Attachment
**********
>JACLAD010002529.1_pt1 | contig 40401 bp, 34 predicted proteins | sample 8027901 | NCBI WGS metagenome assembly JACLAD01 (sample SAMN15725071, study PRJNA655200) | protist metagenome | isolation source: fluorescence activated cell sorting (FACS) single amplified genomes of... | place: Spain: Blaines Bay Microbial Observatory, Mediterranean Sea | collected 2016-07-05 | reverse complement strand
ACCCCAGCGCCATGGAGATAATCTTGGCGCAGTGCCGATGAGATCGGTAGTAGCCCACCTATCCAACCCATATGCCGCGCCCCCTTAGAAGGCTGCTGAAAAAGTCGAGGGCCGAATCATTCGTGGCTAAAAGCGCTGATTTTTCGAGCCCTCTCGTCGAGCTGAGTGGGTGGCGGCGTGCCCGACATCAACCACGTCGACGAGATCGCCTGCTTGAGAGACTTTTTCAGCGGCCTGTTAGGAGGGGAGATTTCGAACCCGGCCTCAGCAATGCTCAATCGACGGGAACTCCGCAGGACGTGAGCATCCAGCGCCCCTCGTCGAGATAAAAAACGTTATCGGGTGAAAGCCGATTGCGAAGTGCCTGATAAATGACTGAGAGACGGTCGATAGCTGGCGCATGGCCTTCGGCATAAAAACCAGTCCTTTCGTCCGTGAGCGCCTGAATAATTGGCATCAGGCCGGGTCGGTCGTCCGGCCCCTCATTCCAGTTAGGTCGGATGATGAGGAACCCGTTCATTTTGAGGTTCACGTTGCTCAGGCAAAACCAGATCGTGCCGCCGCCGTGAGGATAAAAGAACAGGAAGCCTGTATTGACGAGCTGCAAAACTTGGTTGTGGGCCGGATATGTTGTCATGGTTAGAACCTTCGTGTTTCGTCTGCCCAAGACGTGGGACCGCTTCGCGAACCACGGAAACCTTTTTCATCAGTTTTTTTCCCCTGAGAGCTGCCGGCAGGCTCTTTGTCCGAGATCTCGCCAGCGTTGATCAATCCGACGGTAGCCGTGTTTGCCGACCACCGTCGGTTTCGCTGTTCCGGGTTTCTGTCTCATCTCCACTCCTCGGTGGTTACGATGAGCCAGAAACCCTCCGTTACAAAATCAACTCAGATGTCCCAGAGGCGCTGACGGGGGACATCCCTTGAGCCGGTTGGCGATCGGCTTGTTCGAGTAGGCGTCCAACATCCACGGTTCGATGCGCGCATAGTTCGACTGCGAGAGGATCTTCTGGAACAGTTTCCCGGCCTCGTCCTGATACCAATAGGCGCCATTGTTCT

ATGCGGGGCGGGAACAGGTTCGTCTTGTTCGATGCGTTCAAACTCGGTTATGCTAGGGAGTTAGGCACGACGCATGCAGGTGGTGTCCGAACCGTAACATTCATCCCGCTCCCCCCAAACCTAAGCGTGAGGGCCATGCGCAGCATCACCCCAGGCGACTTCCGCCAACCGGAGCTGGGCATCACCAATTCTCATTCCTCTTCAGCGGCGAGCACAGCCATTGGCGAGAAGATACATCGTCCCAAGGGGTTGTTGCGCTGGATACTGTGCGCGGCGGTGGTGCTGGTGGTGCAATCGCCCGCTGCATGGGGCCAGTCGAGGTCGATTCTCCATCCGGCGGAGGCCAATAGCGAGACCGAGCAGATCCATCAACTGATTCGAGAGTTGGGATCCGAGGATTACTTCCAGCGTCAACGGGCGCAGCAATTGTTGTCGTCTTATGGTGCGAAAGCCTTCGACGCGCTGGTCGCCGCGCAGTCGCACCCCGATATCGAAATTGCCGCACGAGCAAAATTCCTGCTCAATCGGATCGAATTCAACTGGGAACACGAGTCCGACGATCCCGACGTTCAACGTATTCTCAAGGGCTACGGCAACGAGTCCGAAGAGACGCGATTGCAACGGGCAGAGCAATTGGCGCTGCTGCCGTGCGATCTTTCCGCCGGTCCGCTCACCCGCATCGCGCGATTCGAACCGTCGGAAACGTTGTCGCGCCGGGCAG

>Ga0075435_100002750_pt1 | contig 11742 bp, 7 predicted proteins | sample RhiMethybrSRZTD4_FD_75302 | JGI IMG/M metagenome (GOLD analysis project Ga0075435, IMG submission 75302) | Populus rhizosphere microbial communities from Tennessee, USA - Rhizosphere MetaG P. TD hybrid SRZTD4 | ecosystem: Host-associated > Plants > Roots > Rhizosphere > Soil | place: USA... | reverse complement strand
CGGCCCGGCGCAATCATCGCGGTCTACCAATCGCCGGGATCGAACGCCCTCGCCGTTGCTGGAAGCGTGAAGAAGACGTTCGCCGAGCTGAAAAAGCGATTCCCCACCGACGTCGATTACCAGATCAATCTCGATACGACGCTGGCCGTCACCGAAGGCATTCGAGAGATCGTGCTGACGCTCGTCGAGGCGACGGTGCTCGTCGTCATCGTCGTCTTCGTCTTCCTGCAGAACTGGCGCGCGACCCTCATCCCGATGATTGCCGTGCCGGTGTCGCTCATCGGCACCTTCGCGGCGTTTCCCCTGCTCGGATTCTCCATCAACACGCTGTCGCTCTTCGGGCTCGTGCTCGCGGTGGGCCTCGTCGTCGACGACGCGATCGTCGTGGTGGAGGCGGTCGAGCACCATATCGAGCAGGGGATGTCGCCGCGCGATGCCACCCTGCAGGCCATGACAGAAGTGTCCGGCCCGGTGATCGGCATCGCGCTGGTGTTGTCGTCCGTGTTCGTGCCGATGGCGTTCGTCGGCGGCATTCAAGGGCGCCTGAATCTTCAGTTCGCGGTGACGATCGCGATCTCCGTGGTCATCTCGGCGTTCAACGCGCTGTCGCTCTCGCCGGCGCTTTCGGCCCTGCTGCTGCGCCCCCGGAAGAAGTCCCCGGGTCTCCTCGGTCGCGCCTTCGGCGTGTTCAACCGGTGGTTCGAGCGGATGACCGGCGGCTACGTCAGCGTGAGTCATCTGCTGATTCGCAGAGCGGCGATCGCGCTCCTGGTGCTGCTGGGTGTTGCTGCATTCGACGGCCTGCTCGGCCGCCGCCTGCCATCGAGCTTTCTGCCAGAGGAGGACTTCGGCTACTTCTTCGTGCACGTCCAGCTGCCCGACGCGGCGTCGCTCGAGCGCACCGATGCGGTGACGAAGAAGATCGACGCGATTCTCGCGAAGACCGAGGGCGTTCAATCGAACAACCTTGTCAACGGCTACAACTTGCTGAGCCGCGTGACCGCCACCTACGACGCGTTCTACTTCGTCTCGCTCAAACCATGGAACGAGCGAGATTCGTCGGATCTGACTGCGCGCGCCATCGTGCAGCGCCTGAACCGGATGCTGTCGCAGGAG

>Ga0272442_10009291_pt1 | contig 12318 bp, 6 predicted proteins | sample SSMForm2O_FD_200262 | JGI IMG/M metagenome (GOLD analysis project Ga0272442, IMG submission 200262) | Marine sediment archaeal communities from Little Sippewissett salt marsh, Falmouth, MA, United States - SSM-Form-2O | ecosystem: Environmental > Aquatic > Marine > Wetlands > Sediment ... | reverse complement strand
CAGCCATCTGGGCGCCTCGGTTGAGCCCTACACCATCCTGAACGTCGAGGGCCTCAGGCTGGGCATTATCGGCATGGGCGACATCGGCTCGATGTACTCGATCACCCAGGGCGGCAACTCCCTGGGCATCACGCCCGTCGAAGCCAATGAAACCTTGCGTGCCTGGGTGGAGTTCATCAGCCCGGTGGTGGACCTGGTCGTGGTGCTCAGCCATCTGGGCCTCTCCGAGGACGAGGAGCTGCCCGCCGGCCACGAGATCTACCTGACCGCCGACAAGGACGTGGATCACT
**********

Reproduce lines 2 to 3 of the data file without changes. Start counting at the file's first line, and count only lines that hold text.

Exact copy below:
ACCCCAGCGCCATGGAGATAATCTTGGCGCAGTGCCGATGAGATCGGTAGTAGCCCACCTATCCAACCCATATGCCGCGCCCCCTTAGAAGGCTGCTGAAAAAGTCGAGGGCCGAATCATTCGTGGCTAAAAGCGCTGATTTTTCGAGCCCTCTCGTCGAGCTGAGTGGGTGGCGGCGTGCCCGACATCAACCACGTCGACGAGATCGCCTGCTTGAGAGACTTTTTCAGCGGCCTGTTAGGAGGGGAGATTTCGAACCCGGCCTCAGCAATGCTCAATCGACGGGAACTCCGCAGGACGTGAGCATCCAGCGCCCCTCGTCGAGATAAAAAACGTTATCGGGTGAAAGCCGATTGCGAAGTGCCTGATAAATGACTGAGAGACGGTCGATAGCTGGCGCATGGCCTTCGGCATAAAAACCAGTCCTTTCGTCCGTGAGCGCCTGAATAATTGGCATCAGGCCGGGTCGGTCGTCCGGCCCCTCATTCCAGTTAGGTCGGATGATGAGGAACCCGTTCATTTTGAGGTTCACGTTGCTCAGGCAAAACCAGATCGTGCCGCCGCCGTGAGGATAAAAGAACAGGAAGCCTGTATTGACGAGCTGCAAAACTTGGTTGTGGGCCGGATATGTTGTCATGGTTAGAACCTTCGTGTTTCGTCTGCCCAAGACGTGGGACCGCTTCGCGAACCACGGAAACCTTTTTCATCAGTTTTTTTCCCCTGAGAGCTGCCGGCAGGCTCTTTGTCCGAGATCTCGCCAGCGTTGATCAATCCGACGGTAGCCGTGTTTGCCGACCACCGTCGGTTTCGCTGTTCCGGGTTTCTGTCTCATCTCCACTCCTCGGTGGTTACGATGAGCCAGAAACCCTCCGTTACAAAATCAACTCAGATGTCCCAGAGGCGCTGACGGGGGACATCCCTTGAGCCGGTTGGCGATCGGCTTGTTCGAGTAGGCGTCCAACATCCACGGTTCGATGCGCGCATAGTTCGACTGCGAGAGGATCTTCTGGAACAGTTTCCCGGCCTCGTCCTGATACCAATAGGCGCCATTGTTCT

ATGCGGGGCGGGAACAGGTTCGTCTTGTTCGATGCGTTCAAACTCGGTTATGCTAGGGAGTTAGGCACGACGCATGCAGGTGGTGTCCGAACCGTAACATTCATCCCGCTCCCCCCAAACCTAAGCGTGAGGGCCATGCGCAGCATCACCCCAGGCGACTTCCGCCAACCGGAGCTGGGCATCACCAATTCTCATTCCTCTTCAGCGGCGAGCACAGCCATTGGCGAGAAGATACATCGTCCCAAGGGGTTGTTGCGCTGGATACTGTGCGCGGCGGTGGTGCTGGTGGTGCAATCGCCCGCTGCATGGGGCCAGTCGAGGTCGATTCTCCATCCGGCGGAGGCCAATAGCGAGACCGAGCAGATCCATCAACTGATTCGAGAGTTGGGATCCGAGGATTACTTCCAGCGTCAACGGGCGCAGCAATTGTTGTCGTCTTATGGTGCGAAAGCCTTCGACGCGCTGGTCGCCGCGCAGTCGCACCCCGATATCGAAATTGCCGCACGAGCAAAATTCCTGCTCAATCGGATCGAATTCAACTGGGAACACGAGTCCGACGATCCCGACGTTCAACGTATTCTCAAGGGCTACGGCAACGAGTCCGAAGAGACGCGATTGCAACGGGCAGAGCAATTGGCGCTGCTGCCGTGCGATCTTTCCGCCGGTCCGCTCACCCGCATCGCGCGATTCGAACCGTCGGAAACGTTGTCGCGCCGGGCAG